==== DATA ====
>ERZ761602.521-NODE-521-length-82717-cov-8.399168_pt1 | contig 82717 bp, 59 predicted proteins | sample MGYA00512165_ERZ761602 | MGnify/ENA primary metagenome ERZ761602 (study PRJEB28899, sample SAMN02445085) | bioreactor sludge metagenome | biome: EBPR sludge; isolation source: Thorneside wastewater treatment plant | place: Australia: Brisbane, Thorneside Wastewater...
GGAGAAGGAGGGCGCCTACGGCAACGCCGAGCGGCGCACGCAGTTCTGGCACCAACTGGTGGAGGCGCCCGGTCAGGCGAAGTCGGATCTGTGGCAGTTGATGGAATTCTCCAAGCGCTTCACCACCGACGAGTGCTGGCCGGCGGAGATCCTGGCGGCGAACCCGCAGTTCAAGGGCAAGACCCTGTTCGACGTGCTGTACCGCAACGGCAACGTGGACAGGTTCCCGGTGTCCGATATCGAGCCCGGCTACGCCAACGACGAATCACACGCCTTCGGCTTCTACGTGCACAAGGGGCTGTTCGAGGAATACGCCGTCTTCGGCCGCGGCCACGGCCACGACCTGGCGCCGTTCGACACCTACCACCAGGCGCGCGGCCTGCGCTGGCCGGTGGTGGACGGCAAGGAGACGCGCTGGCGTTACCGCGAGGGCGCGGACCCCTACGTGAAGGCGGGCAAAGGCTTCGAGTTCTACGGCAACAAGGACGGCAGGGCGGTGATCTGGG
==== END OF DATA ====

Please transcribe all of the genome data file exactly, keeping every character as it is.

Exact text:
>ERZ761602.521-NODE-521-length-82717-cov-8.399168_pt1 | contig 82717 bp, 59 predicted proteins | sample MGYA00512165_ERZ761602 | MGnify/ENA primary metagenome ERZ761602 (study PRJEB28899, sample SAMN02445085) | bioreactor sludge metagenome | biome: EBPR sludge; isolation source: Thorneside wastewater treatment plant | place: Australia: Brisbane, Thorneside Wastewater...
GGAGAAGGAGGGCGCCTACGGCAACGCCGAGCGGCGCACGCAGTTCTGGCACCAACTGGTGGAGGCGCCCGGTCAGGCGAAGTCGGATCTGTGGCAGTTGATGGAATTCTCCAAGCGCTTCACCACCGACGAGTGCTGGCCGGCGGAGATCCTGGCGGCGAACCCGCAGTTCAAGGGCAAGACCCTGTTCGACGTGCTGTACCGCAACGGCAACGTGGACAGGTTCCCGGTGTCCGATATCGAGCCCGGCTACGCCAACGACGAATCACACGCCTTCGGCTTCTACGTGCACAAGGGGCTGTTCGAGGAATACGCCGTCTTCGGCCGCGGCCACGGCCACGACCTGGCGCCGTTCGACACCTACCACCAGGCGCGCGGCCTGCGCTGGCCGGTGGTGGACGGCAAGGAGACGCGCTGGCGTTACCGCGAGGGCGCGGACCCCTACGTGAAGGCGGGCAAAGGCTTCGAGTTCTACGGCAACAAGGACGGCAGGGCGGTGATCTGGG